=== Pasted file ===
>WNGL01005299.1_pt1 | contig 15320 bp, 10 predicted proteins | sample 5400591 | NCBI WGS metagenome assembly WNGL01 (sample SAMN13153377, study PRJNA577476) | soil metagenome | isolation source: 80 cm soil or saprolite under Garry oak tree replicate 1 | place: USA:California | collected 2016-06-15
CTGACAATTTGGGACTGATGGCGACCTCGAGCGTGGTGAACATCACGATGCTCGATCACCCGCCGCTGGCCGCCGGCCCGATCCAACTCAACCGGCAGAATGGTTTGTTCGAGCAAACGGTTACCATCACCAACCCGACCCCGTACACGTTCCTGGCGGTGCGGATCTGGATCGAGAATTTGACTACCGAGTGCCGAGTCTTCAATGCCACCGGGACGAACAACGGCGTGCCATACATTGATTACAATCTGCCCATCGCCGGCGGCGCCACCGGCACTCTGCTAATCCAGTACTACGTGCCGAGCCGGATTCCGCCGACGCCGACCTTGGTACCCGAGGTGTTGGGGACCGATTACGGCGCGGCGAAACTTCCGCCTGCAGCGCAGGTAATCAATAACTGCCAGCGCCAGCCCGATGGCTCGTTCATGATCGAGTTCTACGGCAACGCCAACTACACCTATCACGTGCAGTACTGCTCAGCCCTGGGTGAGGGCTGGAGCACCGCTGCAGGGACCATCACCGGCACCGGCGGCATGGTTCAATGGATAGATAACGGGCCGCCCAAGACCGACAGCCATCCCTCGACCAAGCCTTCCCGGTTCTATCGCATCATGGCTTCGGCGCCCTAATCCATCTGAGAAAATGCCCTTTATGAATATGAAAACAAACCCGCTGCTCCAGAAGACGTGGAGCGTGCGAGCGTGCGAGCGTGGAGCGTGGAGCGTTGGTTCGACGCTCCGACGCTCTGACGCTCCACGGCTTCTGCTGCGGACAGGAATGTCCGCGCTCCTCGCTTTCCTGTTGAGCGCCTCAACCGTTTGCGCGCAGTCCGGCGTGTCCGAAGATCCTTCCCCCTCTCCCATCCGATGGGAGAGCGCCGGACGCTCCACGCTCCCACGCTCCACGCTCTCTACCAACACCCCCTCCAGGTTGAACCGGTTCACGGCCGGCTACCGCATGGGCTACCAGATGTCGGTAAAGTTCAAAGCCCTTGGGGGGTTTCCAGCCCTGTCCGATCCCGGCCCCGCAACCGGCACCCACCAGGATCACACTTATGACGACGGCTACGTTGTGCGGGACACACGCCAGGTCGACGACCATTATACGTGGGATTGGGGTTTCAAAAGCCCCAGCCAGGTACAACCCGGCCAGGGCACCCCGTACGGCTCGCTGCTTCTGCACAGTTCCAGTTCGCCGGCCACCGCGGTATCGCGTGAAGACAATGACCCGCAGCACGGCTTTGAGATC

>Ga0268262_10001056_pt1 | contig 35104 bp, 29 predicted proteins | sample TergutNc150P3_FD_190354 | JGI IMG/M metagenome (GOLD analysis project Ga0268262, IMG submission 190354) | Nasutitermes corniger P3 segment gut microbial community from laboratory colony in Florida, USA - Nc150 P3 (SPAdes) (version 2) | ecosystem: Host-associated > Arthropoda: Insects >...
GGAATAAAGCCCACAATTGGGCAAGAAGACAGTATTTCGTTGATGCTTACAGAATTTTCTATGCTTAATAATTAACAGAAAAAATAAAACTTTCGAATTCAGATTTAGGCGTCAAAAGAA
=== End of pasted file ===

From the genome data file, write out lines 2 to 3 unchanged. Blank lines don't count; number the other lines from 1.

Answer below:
CTGACAATTTGGGACTGATGGCGACCTCGAGCGTGGTGAACATCACGATGCTCGATCACCCGCCGCTGGCCGCCGGCCCGATCCAACTCAACCGGCAGAATGGTTTGTTCGAGCAAACGGTTACCATCACCAACCCGACCCCGTACACGTTCCTGGCGGTGCGGATCTGGATCGAGAATTTGACTACCGAGTGCCGAGTCTTCAATGCCACCGGGACGAACAACGGCGTGCCATACATTGATTACAATCTGCCCATCGCCGGCGGCGCCACCGGCACTCTGCTAATCCAGTACTACGTGCCGAGCCGGATTCCGCCGACGCCGACCTTGGTACCCGAGGTGTTGGGGACCGATTACGGCGCGGCGAAACTTCCGCCTGCAGCGCAGGTAATCAATAACTGCCAGCGCCAGCCCGATGGCTCGTTCATGATCGAGTTCTACGGCAACGCCAACTACACCTATCACGTGCAGTACTGCTCAGCCCTGGGTGAGGGCTGGAGCACCGCTGCAGGGACCATCACCGGCACCGGCGGCATGGTTCAATGGATAGATAACGGGCCGCCCAAGACCGACAGCCATCCCTCGACCAAGCCTTCCCGGTTCTATCGCATCATGGCTTCGGCGCCCTAATCCATCTGAGAAAATGCCCTTTATGAATATGAAAACAAACCCGCTGCTCCAGAAGACGTGGAGCGTGCGAGCGTGCGAGCGTGGAGCGTGGAGCGTTGGTTCGACGCTCCGACGCTCTGACGCTCCACGGCTTCTGCTGCGGACAGGAATGTCCGCGCTCCTCGCTTTCCTGTTGAGCGCCTCAACCGTTTGCGCGCAGTCCGGCGTGTCCGAAGATCCTTCCCCCTCTCCCATCCGATGGGAGAGCGCCGGACGCTCCACGCTCCCACGCTCCACGCTCTCTACCAACACCCCCTCCAGGTTGAACCGGTTCACGGCCGGCTACCGCATGGGCTACCAGATGTCGGTAAAGTTCAAAGCCCTTGGGGGGTTTCCAGCCCTGTCCGATCCCGGCCCCGCAACCGGCACCCACCAGGATCACACTTATGACGACGGCTACGTTGTGCGGGACACACGCCAGGTCGACGACCATTATACGTGGGATTGGGGTTTCAAAAGCCCCAGCCAGGTACAACCCGGCCAGGGCACCCCGTACGGCTCGCTGCTTCTGCACAGTTCCAGTTCGCCGGCCACCGCGGTATCGCGTGAAGACAATGACCCGCAGCACGGCTTTGAGATC

>Ga0268262_10001056_pt1 | contig 35104 bp, 29 predicted proteins | sample TergutNc150P3_FD_190354 | JGI IMG/M metagenome (GOLD analysis project Ga0268262, IMG submission 190354) | Nasutitermes corniger P3 segment gut microbial community from laboratory colony in Florida, USA - Nc150 P3 (SPAdes) (version 2) | ecosystem: Host-associated > Arthropoda: Insects >...